CC in the World-December
Those wishing to get a jumpstart on learning about the 2021 Camden Conference topic “The Geopolitics of the Artic: A Region in Peril” might try delving into an online roundtable on ”The Arctic in a Post-Election World“ hosted by the Wilson Center, where David Balton, an upcoming Conference speaker and former US Ambassador for Oceans and Fisheries, is a senior fellow. Last month, Balton coauthored with Andrei Zagorski, from the Russian International Affairs Council, a report on Implementing Marine Management in the Arctic Ocean which suggests that: “The Arctic region today faces serious geopolitical, socioeconomic, and environmental challenges. While one may hope for a decrease in geopolitical tensions … the dramatic reduction in Arctic sea ice and the other profound changes brought on by a warming climate have already changed the Arctic Ocean in ways that we are only beginning to understand.”
Another 2021 speaker, Thomas Nilsen, editor of the Independent Barents Observer in Kirkenes, northern Norway, wrote in November about the “shocking temperatures” being recorded across the Arctic this winter. Citing the Climate Change Institute with our own University of Maine, Nilsen reports temperatures across the Arctic ran 6.7 degrees Centigrade (12 degrees Fahrenheit) above average on Nov. 12, just before the polar night set in. This followed the warmest September on record in the Russian Arctic and the warmest October on record in Europe, where the biggest anomalies were registered in northern regions.
Stomping about on the familiar grounds of The Guardian, where he has long had a column, commentator on the populist right worldwide and 2017 Camden Conference speaker Cas Mudde wrote last month: “The US has always been an imperfect and opportunistic defender of human rights, and [incoming President Joe] Biden will be no different, but four years of [outgoing President Donald] Trump has shown that this is still much better than the alternative. From Hungary to North Korea, and from Brazil to India, the ramifications of the US election will be felt instantly.” In less chartered territory that promises to bring amusement to his fans, Mudde has launched a podcast called Radikaal, which “focuses on the radical aspects of music, politics & sports. In short: RADIKAAL is a podcast about fascists, punks & ultras.”
On a sad note, 2013 Conference speaker and veteran diplomat Ambassador Laurence Pope died last month of pancreatic cancer at his home in Portland, Maine. Pope “came out of retirement to serve as the top U.S. envoy to Libya in October 2012, just weeks after the 2012 attack that killed Ambassador Christopher Stevens and three other Americans in Benghazi. Pope served in Libya for about three months before leaving in January 2013,“ the Portland Press Herald wrote. Larry, as many of us felt at ease calling the down-to-earth Bowdoin graduate, was at our conference in Camden just a month later.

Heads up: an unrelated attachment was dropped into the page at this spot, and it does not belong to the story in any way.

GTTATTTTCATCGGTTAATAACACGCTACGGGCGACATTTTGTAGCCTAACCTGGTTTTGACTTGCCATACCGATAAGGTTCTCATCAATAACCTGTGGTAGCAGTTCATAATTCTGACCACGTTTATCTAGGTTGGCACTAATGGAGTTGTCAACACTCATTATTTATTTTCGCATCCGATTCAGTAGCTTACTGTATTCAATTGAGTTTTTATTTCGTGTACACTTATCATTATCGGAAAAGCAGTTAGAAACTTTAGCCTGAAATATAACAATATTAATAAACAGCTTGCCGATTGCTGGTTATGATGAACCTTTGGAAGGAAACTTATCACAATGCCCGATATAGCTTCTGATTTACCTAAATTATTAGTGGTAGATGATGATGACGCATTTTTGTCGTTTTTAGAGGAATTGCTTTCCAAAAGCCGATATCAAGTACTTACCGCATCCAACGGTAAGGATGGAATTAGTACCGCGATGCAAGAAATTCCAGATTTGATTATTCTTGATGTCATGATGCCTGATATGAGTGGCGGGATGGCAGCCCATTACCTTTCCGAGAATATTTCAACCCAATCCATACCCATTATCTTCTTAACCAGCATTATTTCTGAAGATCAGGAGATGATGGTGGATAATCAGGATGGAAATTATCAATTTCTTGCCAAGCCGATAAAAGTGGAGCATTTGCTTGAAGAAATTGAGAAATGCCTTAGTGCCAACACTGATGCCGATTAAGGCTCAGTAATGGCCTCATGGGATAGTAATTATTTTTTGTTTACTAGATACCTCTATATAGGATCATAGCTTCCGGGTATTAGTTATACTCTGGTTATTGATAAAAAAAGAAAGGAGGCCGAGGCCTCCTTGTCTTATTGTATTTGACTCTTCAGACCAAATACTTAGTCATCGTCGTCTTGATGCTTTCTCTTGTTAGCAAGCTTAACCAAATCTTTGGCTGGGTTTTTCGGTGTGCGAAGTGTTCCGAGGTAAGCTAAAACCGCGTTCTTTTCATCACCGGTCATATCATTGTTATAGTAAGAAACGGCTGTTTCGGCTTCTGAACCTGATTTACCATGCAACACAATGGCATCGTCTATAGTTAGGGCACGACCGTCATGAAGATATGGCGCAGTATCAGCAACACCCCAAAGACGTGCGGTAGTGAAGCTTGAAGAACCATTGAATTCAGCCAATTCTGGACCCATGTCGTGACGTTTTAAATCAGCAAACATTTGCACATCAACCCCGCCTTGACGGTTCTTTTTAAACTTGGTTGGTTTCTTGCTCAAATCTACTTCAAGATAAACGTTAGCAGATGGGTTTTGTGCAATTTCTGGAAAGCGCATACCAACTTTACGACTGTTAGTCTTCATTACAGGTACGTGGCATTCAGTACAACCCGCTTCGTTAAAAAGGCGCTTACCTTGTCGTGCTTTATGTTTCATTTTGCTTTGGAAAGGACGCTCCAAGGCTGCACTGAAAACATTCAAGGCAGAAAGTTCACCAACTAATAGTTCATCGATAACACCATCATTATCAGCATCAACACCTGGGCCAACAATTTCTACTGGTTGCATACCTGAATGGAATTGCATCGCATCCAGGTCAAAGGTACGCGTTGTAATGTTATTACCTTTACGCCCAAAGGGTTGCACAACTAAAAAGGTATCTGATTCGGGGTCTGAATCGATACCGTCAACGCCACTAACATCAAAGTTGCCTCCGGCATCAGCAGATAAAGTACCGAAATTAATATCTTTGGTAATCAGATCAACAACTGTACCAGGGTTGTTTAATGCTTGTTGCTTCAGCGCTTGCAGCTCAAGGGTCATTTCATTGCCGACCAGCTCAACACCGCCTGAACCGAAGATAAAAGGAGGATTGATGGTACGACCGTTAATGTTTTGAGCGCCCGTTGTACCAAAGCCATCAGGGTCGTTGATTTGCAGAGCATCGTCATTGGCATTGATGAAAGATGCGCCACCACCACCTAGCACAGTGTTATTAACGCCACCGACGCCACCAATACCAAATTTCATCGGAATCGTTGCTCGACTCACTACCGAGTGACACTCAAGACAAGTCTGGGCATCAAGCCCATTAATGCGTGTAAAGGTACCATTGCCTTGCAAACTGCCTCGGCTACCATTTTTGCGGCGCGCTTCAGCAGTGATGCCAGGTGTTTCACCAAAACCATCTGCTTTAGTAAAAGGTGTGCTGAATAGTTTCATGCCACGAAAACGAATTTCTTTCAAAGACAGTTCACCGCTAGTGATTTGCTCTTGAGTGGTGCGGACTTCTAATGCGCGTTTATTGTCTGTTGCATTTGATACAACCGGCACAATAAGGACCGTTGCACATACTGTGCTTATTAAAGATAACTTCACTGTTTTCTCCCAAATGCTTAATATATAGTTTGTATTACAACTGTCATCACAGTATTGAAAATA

Amid all the sadness this Thanksgiving, it’s worth taking out a moment to joyfully thank speakers from our 2014 “Global Politics of Food and Water” conference who continue to work for the farms that brought us our holiday dinners. Fred Kirschenmann, the farmer philosopher who enchanted many of us all those years ago, turned 85 in 2020 and will continue his campaign for “real organics” and the soil at the online Real Organics Symposium this coming January. Maine Congressional representative Chellie Pingree, who also made an appearance at our 2014 Conference and was put forward by prominent progressive organizations as a candidate for secretary of agriculture in the Biden administration, will also speak at the Real Organics Symposium.
As most of you know by now, 2018 Camden Conference speaker Avril Haines in November has been announced as Biden’s pick to be Director of National Intelligence in his incoming administration. Who would have guessed that the dignified and somewhat reticent speaker from our conference once owned a bookstore in Baltimore known for monthly readings of erotic literature?